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Danske Bank report predicts slower growth for 2017

.©Press Eye Ltd Northern Ireland - 14th November 2012Mandatory .Northern Bank rebranded as Danske Bank..Northern Bank has announced it is to rebrand as Danske Bank, the name of its Danish parent company..
Andrew Madden

ECONOMIC activity in the north is expected to slow this year as consumers start to feel the pinch of inflation, according to a report.

Danske Banke's latest quarterly sectoral forecasts predict that consumer price inflation will rise from its current rate of 1.8 per cent to around 2.5 or 3 per cent in the second half of 2017.

Although the Northern Ireland economy enjoyed a solid performance last year with overall growth of 1.5 per cent, the strongest rate since 2007, this year GVA growth is expected to drop to 0.8 per cent.

As the post-referendum picture is still emerging, uncertainty around Brexit is also set to impact future investment levels, which will in turn hit jobs in the manufacturing and construction sectors heavily this year.

Danske Bank analysts anticipate 800 job losses in construction and 700 in manufacturing by the end of the year.

Agricultural employment, on the other hand, is expected to increase modestly this year and in 2018 as the fall in the exchange rate makes produce prices more competitive.

And public sector job losses are also expected to continue to be a net drag on employment growth over the short and medium-term as continued austerity measures impact on departmental funding.

It is also important to note that Stormont is yet to produce a budget for the year, having a knock-on affect to financial support that can be offered to certain industries, such as agriculture.

Around 1,700 job losses in the public administration and defence sectors are forecast for 2017 and a further 1,400 losses in 2018.

One positive to come out of the Brexit vote that is expected to continue this year is the fall in the value of the pound increasing exports.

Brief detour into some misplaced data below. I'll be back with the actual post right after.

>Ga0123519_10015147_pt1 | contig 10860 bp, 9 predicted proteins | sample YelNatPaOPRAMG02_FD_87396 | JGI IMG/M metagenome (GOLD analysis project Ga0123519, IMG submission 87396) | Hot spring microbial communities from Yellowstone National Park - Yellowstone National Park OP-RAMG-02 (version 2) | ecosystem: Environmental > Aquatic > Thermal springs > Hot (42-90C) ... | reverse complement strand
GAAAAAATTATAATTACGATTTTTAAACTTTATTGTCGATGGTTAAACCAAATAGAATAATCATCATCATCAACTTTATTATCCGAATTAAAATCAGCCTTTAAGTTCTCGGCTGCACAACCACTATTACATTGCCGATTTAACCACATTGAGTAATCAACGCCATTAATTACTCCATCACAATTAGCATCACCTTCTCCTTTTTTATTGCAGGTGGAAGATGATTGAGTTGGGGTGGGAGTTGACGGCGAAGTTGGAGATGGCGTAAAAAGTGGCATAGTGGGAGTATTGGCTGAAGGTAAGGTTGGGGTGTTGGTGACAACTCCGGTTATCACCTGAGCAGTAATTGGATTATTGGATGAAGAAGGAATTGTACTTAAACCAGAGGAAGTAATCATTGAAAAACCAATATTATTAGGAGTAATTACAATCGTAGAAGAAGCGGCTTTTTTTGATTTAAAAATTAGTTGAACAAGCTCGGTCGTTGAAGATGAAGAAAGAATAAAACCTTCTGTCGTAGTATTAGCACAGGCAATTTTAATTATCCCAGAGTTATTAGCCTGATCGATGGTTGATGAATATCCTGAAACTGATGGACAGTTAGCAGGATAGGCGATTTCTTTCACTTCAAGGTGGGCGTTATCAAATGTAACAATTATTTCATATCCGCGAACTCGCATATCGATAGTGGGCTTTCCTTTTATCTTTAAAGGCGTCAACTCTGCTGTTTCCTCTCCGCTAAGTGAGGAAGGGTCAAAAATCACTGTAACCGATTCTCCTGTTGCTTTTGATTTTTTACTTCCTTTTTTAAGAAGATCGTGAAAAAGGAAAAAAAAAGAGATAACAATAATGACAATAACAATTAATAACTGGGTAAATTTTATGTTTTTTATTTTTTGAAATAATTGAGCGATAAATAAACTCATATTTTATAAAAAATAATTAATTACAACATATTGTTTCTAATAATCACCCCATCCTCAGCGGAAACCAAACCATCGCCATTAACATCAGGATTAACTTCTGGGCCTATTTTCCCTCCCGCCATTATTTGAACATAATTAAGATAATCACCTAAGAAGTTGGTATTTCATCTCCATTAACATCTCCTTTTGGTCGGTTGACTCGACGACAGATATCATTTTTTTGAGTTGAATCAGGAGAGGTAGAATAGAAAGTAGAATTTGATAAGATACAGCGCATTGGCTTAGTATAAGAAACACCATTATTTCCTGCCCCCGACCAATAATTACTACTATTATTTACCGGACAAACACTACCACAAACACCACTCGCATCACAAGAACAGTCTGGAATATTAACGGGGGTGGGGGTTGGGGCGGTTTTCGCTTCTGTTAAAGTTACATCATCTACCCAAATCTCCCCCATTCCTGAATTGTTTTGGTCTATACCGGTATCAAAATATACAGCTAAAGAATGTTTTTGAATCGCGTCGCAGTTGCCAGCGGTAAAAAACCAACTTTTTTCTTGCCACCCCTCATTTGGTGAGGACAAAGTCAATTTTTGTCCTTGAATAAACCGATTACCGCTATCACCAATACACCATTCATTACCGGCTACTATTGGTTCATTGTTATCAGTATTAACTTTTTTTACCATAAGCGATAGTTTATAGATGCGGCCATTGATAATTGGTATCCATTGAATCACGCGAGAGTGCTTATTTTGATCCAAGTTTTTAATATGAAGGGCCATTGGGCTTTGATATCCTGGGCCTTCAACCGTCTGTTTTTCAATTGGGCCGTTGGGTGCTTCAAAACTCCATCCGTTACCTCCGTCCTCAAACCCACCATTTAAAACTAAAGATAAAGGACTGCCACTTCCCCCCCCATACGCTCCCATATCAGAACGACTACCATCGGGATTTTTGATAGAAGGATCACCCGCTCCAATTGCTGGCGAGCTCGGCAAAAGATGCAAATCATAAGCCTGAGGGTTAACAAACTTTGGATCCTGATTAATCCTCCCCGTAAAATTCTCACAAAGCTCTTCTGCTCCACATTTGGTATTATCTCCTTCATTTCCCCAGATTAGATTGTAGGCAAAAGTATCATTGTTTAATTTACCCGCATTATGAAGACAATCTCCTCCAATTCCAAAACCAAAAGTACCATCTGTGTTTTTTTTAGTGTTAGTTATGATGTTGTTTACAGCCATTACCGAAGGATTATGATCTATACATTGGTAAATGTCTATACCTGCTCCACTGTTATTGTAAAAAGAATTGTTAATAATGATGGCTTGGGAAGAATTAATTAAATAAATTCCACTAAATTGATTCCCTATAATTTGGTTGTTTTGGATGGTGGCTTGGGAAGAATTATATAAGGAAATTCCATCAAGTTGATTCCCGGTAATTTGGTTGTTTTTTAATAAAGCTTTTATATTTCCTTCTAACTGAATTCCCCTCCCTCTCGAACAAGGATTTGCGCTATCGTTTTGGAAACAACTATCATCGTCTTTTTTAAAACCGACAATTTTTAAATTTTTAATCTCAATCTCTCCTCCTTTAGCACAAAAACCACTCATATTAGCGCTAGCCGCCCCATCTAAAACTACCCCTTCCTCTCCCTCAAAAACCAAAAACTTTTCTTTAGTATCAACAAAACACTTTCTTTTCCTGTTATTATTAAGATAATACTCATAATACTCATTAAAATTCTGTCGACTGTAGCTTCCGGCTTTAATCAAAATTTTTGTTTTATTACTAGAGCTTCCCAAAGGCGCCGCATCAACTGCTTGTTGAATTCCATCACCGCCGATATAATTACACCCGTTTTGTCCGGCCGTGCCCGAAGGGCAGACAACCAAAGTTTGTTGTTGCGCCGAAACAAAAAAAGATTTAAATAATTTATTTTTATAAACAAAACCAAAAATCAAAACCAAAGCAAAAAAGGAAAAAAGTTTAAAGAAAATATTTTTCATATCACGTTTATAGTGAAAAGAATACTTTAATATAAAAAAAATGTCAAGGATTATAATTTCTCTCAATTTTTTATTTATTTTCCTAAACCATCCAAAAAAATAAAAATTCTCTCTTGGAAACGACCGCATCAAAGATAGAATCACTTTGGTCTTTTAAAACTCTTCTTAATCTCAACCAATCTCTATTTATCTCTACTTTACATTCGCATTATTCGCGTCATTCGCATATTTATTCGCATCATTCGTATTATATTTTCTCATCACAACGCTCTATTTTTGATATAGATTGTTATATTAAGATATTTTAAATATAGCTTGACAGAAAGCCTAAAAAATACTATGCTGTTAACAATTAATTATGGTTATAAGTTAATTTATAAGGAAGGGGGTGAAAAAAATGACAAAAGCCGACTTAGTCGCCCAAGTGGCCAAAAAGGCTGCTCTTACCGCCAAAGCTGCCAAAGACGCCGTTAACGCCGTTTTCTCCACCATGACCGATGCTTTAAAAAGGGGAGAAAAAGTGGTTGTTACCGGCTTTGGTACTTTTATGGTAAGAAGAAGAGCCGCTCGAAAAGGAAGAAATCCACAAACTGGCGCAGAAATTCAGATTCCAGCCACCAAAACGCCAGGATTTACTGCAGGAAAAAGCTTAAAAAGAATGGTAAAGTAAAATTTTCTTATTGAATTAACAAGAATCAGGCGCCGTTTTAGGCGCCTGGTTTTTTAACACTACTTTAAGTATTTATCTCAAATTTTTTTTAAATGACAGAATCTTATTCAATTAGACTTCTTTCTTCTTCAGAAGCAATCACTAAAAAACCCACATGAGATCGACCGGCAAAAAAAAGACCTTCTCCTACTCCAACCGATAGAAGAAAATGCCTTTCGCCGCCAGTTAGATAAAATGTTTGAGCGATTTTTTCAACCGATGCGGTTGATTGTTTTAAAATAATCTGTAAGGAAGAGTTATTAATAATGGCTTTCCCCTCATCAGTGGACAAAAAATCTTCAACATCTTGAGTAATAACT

Nationally, business investment had slowed prior to the referendum as uncertainty weighed on corporate confidence; capital spending is estimated to have fallen by 1.5 per cent in 2016, after rising by slightly more than 5 per cent in 2015.

Though the corporate sector continues to enjoy a strong financial position, Brexit-related uncertainty is likely to persist with some firms set to postpone capital spending until the UK's future trading relationship with the EU becomes clearer.

Taking this into account, Danske Bank's analysts expect only a very gradual recovery in business investment within the UK to around 1.1 per cent this year and 2.4 per cent in 2018.

Looking at other risks and uncertainties which could impact the north's economy in the future, political instability in the wake of fresh Stormont elections could negatively effect growth and the perception of instability risk discouraging potential foreign investors.

Alongside Brexit, the potential for further austerity measures being implemented by the UK government also poses a threat to Northern Ireland's economy.

Constantly falling short of fiscal targets since the financial downturn, government figures may opt for further cuts if future tax revenues disappoint.


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